Parvalbumin-immunoreactive terminals innervated other hilar interneuron types very rarely (Fig. 5). In sections double-immunostained for parvalbumin and SPR, most of the parvalbumin-positive terminals arranged in a basket-like manner were around SPR-negative neurons (see supplementary information). Most of the SPR-immunoreactive cells (75%, n = 104) received no parvalbumin contacts at all; only four received more than three. The average number of parvalbumin-immunoreactive terminals around SPR-positive interneurons was 0.54, which was statistically different (Mann–Whitney U test, p ≫ 0.01) from the number of parvalbumin-positive terminals contacting GluR2/3-expressing cells.
We also counted the number of parvalbumin-positive terminals around SPR-negative cell bodies. The average number of parvalbumin-immunoreactive terminals around SPR-negative cells (9.4,n = 28) was similar to the number of parvalbumin-positive terminals around mossy cells (see above).
Origin of parvalbumin-positive terminals in the dentate gyrus
In addition to the local collaterals of hippocampal parvalbumin-positive basket cells, the hippocampus receives parvalbumin-positive fibers from the medial septum (Freund, 1989), which selectively innervates interneurons; among them quite frequently are parvalbumin-positive cells (Freund and Antal, 1988). To exclude the possibility that the observed hilar parvalbumin–parvalbumin contacts derive in large part from this subcortical center, parvalbumin–parvalbumin contacts were examined 4 d after fimbria-fornix lesion. Examination of the lesion site revealed complete removal of the fiber tract together with the overlying cortex, including the cingulate bundle. Immunostaining for CHAT demonstrated a nearly complete loss of CHAT-immunoreactive fibers from the hippocampus.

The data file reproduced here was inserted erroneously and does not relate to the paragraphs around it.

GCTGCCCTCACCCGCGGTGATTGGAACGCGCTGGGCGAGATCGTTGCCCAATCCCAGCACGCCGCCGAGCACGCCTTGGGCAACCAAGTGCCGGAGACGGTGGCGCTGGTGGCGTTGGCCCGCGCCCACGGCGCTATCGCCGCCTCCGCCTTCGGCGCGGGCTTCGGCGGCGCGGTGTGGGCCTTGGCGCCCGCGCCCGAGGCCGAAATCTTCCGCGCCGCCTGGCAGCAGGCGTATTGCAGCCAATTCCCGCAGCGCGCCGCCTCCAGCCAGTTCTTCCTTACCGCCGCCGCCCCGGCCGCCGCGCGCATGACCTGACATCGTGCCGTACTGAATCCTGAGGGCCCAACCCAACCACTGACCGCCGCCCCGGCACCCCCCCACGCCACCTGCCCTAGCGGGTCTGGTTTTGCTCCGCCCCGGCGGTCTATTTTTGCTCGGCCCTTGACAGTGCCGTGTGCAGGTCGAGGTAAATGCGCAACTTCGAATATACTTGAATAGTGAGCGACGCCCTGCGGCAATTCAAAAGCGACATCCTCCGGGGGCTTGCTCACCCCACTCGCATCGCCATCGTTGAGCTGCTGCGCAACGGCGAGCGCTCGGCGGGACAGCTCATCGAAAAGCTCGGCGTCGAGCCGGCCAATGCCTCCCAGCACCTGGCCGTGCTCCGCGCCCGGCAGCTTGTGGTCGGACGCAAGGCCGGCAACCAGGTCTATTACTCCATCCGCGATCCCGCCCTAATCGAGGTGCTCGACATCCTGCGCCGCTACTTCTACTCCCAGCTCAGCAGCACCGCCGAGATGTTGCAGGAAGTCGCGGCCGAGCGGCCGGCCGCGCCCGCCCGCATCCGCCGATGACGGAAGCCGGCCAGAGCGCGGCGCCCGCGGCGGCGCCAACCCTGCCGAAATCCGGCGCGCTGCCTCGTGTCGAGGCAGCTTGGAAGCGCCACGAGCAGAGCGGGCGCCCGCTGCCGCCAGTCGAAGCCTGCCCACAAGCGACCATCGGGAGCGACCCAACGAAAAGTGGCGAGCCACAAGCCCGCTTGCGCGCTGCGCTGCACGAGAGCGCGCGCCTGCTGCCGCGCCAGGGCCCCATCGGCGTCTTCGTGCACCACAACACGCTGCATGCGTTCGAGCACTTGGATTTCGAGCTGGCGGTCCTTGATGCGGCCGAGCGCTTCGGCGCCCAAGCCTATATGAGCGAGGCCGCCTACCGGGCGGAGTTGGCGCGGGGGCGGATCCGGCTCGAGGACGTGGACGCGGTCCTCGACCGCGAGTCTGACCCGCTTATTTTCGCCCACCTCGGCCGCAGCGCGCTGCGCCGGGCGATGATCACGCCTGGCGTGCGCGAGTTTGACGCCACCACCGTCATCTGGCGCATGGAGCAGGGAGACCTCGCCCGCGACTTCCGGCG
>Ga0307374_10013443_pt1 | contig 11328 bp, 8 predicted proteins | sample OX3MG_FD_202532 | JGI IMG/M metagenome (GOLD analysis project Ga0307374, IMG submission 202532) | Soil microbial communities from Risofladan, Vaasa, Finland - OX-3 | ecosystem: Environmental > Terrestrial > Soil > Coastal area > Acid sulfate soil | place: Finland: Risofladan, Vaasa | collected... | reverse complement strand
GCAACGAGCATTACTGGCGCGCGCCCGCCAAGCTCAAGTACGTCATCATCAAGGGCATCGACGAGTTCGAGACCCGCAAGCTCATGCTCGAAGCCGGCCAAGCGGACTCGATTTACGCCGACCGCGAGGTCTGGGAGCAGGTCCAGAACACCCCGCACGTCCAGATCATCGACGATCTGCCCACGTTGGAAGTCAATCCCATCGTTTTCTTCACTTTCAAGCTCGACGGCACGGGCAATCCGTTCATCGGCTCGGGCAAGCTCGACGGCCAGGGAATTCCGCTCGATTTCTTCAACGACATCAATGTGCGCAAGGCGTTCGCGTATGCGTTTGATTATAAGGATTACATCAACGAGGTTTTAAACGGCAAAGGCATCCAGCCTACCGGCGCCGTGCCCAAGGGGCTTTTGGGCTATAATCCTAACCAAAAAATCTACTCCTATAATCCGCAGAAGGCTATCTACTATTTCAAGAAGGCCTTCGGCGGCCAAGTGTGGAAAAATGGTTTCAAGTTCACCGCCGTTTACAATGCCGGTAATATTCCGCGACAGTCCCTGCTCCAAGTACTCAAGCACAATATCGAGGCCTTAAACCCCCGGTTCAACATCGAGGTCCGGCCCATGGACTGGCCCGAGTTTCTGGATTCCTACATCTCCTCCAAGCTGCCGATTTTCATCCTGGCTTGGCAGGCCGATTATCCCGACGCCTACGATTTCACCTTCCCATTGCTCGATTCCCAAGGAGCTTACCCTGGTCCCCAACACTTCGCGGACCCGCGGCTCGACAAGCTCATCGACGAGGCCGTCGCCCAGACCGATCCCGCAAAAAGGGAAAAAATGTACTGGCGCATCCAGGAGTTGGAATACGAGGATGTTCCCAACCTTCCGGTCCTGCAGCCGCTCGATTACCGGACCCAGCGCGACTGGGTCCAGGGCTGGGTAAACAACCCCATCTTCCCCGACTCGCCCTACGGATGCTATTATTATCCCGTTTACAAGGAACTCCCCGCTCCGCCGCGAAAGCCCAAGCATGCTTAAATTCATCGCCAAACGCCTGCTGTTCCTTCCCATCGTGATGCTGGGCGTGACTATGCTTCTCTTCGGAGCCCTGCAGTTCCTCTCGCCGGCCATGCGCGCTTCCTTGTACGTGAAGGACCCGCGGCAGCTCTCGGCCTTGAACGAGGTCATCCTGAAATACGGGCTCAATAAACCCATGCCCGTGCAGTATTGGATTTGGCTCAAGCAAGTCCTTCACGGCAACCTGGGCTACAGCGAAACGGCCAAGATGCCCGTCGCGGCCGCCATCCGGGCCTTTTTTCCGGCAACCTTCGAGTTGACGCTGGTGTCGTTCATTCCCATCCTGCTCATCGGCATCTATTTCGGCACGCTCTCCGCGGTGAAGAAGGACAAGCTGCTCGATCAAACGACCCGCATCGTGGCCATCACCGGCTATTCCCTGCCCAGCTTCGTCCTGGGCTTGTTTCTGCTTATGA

Many parvalbumin–parvalbumin contacts were found also in the fimbria-fornix-transected animals (Fig. 6 B). The majority of these terminals showed no signs of degeneration. Occasionally, swollen parvalbumin-containing terminals were encountered climbing along parvalbumin-positive dendrites or somata. To compare the innervation of parvalbumin-positive cells by parvalbumin-containing axons in the lesioned and control animals, we calculated the proportion of parvalbumin-immunoreactive cells that received multiple (three or more) parvalbumin-positive contacts. In the control animals, 79.3% of the parvalbumin-immunoreactive neurons were innervated by multiple parvalbumin-positive contacts (n= 92). This number did not change significantly after fimbria-fornix transection (72.3%, n = 101). Thus, our conclusion is that most of the parvalbumin-positive terminals in the hilus belong to local collaterals of parvalbumin-immunoreactive basket cells. It should be emphasized, however, that parvalbumin–parvalbumin contacts were far more abundant in other subregions of the hippocampus than in the hilus.
Interaction among interneurons in strata granulosum and moleculare